Application of Safeguards in the Democratic People’s Republic of Korea
U.S. Statement as delivered by Deputy Permanent Representative Hushek
Thank you Mr. Chairman,
The international community is watching with serious concern the DPRK’s escalatory actions and rhetoric, which pose a grave threat to our common peace and security and undermine our collective efforts to uphold and strengthen the nonproliferation regime. Despite the presence of a clear option to choose a different path, the DPRK continues to make a deliberate choice to act in direct defiance of the overwhelming international consensus against its proscribed programs and proliferation activities.
The United States and our partners have long made it clear that the door to a meaningful diplomatic process remains open, should the DPRK demonstrate a seriousness of purpose and will toward denuclearization. But of the latter, Mr. Chairman, we simply do not see any evidence. What we have seen and continue to see, instead, is the DPRK taking step after step in the wrong direction. Far from any signals of intent to choose a different course, in statement after statement, we hear the DPRK repeatedly and explicitly avow its pursuit of nuclear weapons and their means of delivery as a strategic national priority. We see this policy in action in the DPRK’s continued development of its nuclear programs, including uranium enrichment and plutonium production. We see it in the DPRK’s efforts to alter, adjust, and expand its nuclear facilities at Yongbyon. And we see it in its threats to respond to the international condemnation of its recent ballistic missile launches – in clear violation of its UN Security Council obligations – with additional longer-range launches and possibly a “new form of a nuclear test.”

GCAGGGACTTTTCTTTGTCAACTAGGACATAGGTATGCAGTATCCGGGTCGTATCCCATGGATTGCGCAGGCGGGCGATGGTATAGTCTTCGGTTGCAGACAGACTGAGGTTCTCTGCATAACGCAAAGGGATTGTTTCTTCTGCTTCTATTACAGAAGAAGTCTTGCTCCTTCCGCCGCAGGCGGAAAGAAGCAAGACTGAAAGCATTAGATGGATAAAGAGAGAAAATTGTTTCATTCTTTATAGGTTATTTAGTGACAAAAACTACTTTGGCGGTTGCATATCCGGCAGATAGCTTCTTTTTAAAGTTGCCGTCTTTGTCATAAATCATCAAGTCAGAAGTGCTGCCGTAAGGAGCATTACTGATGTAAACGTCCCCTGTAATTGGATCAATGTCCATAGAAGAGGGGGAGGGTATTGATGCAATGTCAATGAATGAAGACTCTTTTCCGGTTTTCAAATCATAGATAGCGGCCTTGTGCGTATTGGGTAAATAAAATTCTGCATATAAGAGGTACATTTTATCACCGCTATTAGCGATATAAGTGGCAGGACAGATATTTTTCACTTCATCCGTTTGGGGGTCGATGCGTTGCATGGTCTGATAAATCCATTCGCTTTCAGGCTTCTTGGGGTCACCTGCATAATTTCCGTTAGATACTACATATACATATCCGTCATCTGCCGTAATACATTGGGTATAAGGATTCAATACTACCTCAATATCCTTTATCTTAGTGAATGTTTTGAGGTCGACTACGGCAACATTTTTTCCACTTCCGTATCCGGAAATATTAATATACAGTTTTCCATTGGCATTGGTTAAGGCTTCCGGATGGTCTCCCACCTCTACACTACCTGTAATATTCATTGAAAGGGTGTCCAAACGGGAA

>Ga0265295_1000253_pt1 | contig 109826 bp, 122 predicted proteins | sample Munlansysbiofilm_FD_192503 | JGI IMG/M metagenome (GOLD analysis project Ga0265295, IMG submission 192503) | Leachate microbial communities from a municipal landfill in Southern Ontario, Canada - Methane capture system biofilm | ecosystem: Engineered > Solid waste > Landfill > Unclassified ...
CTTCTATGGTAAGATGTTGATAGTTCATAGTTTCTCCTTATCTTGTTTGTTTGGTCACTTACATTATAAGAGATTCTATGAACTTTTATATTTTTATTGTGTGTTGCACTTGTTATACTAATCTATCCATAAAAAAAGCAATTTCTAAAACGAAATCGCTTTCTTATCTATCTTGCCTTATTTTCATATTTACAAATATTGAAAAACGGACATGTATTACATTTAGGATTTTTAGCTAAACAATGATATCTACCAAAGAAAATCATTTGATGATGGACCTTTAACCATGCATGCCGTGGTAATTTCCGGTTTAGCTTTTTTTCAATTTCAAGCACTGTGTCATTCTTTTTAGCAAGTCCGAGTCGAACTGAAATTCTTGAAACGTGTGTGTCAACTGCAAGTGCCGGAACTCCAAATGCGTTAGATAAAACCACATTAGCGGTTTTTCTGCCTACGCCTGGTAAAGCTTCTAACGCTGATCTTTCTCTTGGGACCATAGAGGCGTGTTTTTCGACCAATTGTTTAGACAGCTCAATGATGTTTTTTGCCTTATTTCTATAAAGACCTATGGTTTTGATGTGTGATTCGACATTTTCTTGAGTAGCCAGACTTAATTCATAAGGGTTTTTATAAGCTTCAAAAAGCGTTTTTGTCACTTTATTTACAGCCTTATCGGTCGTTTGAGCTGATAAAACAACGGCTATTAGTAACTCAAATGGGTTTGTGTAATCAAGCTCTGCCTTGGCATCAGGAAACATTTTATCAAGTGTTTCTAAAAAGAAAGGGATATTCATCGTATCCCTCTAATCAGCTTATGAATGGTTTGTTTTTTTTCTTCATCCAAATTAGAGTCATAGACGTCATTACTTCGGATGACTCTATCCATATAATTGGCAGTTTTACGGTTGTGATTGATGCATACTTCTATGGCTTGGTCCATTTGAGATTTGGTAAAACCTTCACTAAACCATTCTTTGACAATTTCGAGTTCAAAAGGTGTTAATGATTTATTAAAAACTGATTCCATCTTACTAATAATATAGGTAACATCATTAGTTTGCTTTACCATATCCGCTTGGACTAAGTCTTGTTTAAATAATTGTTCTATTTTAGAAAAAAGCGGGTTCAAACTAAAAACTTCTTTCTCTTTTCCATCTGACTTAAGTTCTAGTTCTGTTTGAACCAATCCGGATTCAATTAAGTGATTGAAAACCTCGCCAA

In light of these dangerous and unshifting strategic objectives, enhanced pressure and a strong and unified international resolve remain critical to impeding the DPRK’s efforts to sustain and advance its proscribed programs. The IAEA’s and the Board of Governors’ dedicated focus to the DPRK’s nuclear file is a key element of that resolve: it sends a clear and unambiguous message to Pyongyang that the international community does not, and will not, condone its ongoing nuclear activities in violation of its UN obligations and its own international commitments; that we will not accept North Korea as a nuclear-armed state; and that we seek its return to the NPT and IAEA safeguards and to full compliance with its nonproliferation obligations. The United States and our Six-Party partners remain committed to the IAEA’s essential role in the verifiable denuclearization of North Korea. We commend and fully support the IAEA’s efforts to maintain preparedness to establish its monitoring and verification presence in the DPRK.
In the 21st century, in an intensely connected and interdependent world, isolation is a stiff cost for any country seeking security and economic prosperity. But by its own choosing, isolation is what North Korea will continue to face unless it makes a strategic decision: to refrain from further provocations; to take concrete steps to reaffirm and demonstrate its commitment to denuclearization; and to engage in a credible diplomatic process to implement the 2005 Joint Statement of the Six Party Talks and come into compliance with its UN obligations.
Thank you, Mr. Chairman.